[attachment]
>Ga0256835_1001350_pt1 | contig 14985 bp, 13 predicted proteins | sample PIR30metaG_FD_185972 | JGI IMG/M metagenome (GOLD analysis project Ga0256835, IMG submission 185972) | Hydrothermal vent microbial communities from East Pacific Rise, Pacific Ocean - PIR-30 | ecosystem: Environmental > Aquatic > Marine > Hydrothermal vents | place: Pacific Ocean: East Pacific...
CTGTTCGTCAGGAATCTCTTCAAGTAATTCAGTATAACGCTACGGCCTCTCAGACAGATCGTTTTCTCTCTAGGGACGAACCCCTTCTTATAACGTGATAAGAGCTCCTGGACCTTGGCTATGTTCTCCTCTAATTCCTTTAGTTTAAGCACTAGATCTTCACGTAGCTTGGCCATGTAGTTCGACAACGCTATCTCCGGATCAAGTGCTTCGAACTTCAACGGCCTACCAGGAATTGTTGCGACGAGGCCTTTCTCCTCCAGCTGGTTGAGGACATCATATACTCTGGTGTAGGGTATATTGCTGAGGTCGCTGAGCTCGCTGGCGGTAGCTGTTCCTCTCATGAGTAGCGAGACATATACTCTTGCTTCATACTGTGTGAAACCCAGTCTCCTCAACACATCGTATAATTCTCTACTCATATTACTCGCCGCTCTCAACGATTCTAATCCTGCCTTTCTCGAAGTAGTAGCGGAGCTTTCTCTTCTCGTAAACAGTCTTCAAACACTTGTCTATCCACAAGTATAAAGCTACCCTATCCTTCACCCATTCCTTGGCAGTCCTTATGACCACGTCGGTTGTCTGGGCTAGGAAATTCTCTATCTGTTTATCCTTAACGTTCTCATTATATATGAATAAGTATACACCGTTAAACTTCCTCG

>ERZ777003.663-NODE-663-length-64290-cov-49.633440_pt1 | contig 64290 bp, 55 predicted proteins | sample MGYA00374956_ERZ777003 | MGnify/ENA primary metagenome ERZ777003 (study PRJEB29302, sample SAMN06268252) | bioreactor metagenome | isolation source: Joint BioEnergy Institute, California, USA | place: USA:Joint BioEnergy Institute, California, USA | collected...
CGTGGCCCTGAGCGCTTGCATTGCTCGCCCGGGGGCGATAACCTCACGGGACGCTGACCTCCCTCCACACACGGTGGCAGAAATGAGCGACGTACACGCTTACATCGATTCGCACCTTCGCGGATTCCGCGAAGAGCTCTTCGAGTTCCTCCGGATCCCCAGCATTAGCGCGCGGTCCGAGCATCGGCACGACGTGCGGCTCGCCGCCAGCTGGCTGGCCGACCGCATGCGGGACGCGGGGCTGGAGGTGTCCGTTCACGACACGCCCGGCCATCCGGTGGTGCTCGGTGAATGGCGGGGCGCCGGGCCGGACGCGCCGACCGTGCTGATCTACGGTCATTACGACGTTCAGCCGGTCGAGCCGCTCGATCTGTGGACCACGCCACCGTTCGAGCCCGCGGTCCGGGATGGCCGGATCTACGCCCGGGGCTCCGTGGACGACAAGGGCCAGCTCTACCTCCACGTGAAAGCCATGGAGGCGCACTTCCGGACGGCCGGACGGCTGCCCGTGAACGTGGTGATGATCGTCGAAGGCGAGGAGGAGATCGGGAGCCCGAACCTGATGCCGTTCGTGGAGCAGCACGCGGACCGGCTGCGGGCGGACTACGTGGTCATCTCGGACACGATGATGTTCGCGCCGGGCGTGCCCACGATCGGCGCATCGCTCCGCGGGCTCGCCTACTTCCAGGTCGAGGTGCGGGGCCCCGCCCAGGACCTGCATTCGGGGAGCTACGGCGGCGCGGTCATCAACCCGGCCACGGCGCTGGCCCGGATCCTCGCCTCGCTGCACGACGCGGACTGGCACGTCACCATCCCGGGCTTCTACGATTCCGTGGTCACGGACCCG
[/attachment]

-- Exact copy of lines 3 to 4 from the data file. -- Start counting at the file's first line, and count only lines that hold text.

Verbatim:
>ERZ777003.663-NODE-663-length-64290-cov-49.633440_pt1 | contig 64290 bp, 55 predicted proteins | sample MGYA00374956_ERZ777003 | MGnify/ENA primary metagenome ERZ777003 (study PRJEB29302, sample SAMN06268252) | bioreactor metagenome | isolation source: Joint BioEnergy Institute, California, USA | place: USA:Joint BioEnergy Institute, California, USA | collected...
CGTGGCCCTGAGCGCTTGCATTGCTCGCCCGGGGGCGATAACCTCACGGGACGCTGACCTCCCTCCACACACGGTGGCAGAAATGAGCGACGTACACGCTTACATCGATTCGCACCTTCGCGGATTCCGCGAAGAGCTCTTCGAGTTCCTCCGGATCCCCAGCATTAGCGCGCGGTCCGAGCATCGGCACGACGTGCGGCTCGCCGCCAGCTGGCTGGCCGACCGCATGCGGGACGCGGGGCTGGAGGTGTCCGTTCACGACACGCCCGGCCATCCGGTGGTGCTCGGTGAATGGCGGGGCGCCGGGCCGGACGCGCCGACCGTGCTGATCTACGGTCATTACGACGTTCAGCCGGTCGAGCCGCTCGATCTGTGGACCACGCCACCGTTCGAGCCCGCGGTCCGGGATGGCCGGATCTACGCCCGGGGCTCCGTGGACGACAAGGGCCAGCTCTACCTCCACGTGAAAGCCATGGAGGCGCACTTCCGGACGGCCGGACGGCTGCCCGTGAACGTGGTGATGATCGTCGAAGGCGAGGAGGAGATCGGGAGCCCGAACCTGATGCCGTTCGTGGAGCAGCACGCGGACCGGCTGCGGGCGGACTACGTGGTCATCTCGGACACGATGATGTTCGCGCCGGGCGTGCCCACGATCGGCGCATCGCTCCGCGGGCTCGCCTACTTCCAGGTCGAGGTGCGGGGCCCCGCCCAGGACCTGCATTCGGGGAGCTACGGCGGCGCGGTCATCAACCCGGCCACGGCGCTGGCCCGGATCCTCGCCTCGCTGCACGACGCGGACTGGCACGTCACCATCCCGGGCTTCTACGATTCCGTGGTCACGGACCCG